U.S. major stock averages took a breather this week after hitting a series of record highs over the past three weeks. Investors have viewed Donald Trump's victory in the U.S. presidential election as positive because his policies are perceived to be market-friendly.
The November employment report showed 178,000 jobs were created, which was largely in line with expectations. All the private-sector job gains were in construction and services, with strong gains in education and health care, business services, and leisure and hospitality. The unemployment rate dropped to 4.6 percent from 4.9 percent. However, average hourly earnings fell 0.1 from the previous month.
"November was another solid month for jobs growth in the U.S. and consistent with an economy with an underlying growth rate in the 2.0 percent-to-2.5 percent range," said Nariman Behravesh, chief economist at IHS Markit, a London-based analysis group. "With the recent improvements in productivity growth, this solid but modest growth range implies that employment gains are set to slow further over the next couple of years."
The S&P 500 gained 3.4 percent, for the second-best monthly gain of the year and best November since 2009. Financials were the top-performing sector, up 14 percent. Meanwhile, small-cap stocks had a strong month as well, as the Russell 2000 gained 11.0 percent for the best month since October 2011. Bonds, on the other hand, had their worst performance going back to 1990.
"The Russell is comprised of smaller American companies, like exploration and production in the energy sector, biotechs and smaller retailers," said Phil Davis, chief executive officer of financial blog Philstockworld.com. "These companies have been on a tear to the upside following the surprise win of Donald Trump's presidential bid because of his pro-American business stance. The larger companies in the S&P 500 have nearly half of their revenue derived overseas, and that is why you saw the outperformance in the smaller-cap Russell 2000 index."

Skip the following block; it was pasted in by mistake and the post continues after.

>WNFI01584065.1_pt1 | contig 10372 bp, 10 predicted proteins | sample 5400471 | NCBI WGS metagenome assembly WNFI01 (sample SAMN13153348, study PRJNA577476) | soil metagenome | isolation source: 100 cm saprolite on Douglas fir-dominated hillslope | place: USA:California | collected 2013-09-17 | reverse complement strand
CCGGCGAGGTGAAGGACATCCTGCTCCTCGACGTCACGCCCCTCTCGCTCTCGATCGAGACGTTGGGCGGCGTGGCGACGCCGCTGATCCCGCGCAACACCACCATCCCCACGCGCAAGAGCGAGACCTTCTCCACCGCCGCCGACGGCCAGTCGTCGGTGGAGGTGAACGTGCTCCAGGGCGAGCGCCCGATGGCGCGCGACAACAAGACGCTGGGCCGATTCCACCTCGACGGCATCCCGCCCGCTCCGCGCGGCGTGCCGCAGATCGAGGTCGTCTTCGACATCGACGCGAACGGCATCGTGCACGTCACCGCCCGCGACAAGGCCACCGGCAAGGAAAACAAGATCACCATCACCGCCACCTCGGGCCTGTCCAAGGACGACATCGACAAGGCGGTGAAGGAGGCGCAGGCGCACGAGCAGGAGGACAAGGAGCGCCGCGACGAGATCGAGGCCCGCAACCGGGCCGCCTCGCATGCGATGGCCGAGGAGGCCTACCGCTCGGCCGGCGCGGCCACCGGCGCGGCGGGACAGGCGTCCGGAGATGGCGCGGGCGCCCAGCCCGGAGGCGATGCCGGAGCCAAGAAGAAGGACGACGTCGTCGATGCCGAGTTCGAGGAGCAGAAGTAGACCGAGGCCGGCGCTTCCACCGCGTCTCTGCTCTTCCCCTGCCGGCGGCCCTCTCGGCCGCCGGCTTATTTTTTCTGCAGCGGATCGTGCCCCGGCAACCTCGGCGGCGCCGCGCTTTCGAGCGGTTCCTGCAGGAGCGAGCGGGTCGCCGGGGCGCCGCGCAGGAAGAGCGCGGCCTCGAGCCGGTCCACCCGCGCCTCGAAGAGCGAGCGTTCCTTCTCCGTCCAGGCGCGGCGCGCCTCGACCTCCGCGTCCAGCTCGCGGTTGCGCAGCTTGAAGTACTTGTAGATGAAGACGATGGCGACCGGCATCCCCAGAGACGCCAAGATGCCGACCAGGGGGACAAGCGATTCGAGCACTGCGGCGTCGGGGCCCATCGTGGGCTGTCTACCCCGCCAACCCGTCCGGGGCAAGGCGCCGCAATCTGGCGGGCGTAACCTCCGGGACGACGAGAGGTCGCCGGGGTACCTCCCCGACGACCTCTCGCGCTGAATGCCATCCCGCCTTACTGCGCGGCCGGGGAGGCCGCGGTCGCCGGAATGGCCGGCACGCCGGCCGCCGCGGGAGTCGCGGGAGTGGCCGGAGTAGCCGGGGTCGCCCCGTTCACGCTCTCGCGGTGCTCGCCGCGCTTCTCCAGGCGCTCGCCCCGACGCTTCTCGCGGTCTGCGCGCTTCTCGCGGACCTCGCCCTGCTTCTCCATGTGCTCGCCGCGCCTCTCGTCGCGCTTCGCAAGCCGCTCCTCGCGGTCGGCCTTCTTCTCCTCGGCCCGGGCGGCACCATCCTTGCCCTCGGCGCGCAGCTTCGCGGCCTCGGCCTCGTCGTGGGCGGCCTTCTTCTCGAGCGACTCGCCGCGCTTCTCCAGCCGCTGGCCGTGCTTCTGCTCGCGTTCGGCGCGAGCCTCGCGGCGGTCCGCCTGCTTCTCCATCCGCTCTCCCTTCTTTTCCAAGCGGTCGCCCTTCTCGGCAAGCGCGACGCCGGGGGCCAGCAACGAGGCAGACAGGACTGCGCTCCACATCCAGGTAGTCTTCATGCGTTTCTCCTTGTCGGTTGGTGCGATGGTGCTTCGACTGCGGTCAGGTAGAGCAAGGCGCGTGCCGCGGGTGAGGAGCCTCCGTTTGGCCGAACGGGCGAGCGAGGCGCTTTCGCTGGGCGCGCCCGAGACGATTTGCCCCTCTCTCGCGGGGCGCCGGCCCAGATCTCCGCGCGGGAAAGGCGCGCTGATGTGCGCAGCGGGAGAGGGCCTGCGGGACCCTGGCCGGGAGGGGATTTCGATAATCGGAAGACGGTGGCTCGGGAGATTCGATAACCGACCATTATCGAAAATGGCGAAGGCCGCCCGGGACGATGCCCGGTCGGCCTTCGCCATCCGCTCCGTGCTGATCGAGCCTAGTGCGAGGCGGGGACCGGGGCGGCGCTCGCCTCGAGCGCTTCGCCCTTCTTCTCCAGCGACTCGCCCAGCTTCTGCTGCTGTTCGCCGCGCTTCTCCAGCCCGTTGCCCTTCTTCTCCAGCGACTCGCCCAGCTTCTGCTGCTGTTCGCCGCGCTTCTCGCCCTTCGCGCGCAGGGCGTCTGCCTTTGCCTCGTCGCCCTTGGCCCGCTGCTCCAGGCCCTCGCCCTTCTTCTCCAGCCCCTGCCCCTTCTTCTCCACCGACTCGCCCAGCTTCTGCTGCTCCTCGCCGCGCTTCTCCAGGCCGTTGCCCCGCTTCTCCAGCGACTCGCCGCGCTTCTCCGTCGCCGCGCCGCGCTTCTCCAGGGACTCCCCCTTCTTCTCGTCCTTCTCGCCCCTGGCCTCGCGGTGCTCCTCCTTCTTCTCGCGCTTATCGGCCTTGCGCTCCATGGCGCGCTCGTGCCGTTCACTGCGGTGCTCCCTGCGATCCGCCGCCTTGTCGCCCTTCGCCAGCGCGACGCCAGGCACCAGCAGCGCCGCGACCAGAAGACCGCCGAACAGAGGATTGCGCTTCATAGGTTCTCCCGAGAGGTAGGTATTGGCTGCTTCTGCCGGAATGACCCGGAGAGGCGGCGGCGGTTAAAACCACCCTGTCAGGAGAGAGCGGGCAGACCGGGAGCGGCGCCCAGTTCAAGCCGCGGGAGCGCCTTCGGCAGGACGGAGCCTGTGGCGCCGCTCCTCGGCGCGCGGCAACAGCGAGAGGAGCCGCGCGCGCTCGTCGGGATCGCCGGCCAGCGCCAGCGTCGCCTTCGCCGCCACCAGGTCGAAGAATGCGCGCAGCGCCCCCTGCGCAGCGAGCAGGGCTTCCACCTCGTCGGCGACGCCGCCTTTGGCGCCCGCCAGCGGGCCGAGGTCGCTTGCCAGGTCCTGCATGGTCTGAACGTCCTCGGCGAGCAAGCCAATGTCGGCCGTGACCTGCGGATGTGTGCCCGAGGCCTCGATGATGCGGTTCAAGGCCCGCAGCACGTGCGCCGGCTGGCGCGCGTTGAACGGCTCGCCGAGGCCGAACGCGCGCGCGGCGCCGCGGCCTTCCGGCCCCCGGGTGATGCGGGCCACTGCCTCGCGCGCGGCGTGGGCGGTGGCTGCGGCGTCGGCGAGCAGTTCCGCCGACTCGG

A pullback in the major averages in December would create an opportunity to put excess cash to work. "The volume of the postelection rally was really low, almost like an auction where no one is bidding, and that inflates prices," Davis said. "You could see profit taking at these levels, but that will also give investors the chance to put some money to work at more attractive prices."
"December is known for many things, but from a financial point of view, the best might be it has been a historically strong month for stocks," said Ryan Detrick, senior market strategist at LPL Financial in Boston.
Since 1950, no month sports a better average return than December, with a return of +1.6 percent. It is also higher 76 percent of the time. When the S&P 500 has been up for the year heading into December, the average returns for December have jumped to 2.0 percent.
Trading week ahead
With earnings season mostly winding down, corporate-specific news will remain on the key holiday retail season. For some retailers, the holiday season can represent as much as 30 percent of annual sales, according to the National Retail Federation.
The NRF tallies total retail industry sales from November and December to determine holiday sales. Holidays during this period include Thanksgiving, Christmas, Hanukkah and Kwanzaa. Holiday season sales are expected to jump 3.6 percent to $655.8 billion in 2016.
The next major macro catalyst will come December 14 at 2 p.m. EST, when the Federal Reserve reveals whether it will raise interest rates. Chances of a rate hike at the Fed's December 13-14 meeting were pegged at 95 percent by CME Group's FedWatch page, following issuance of the November employment report.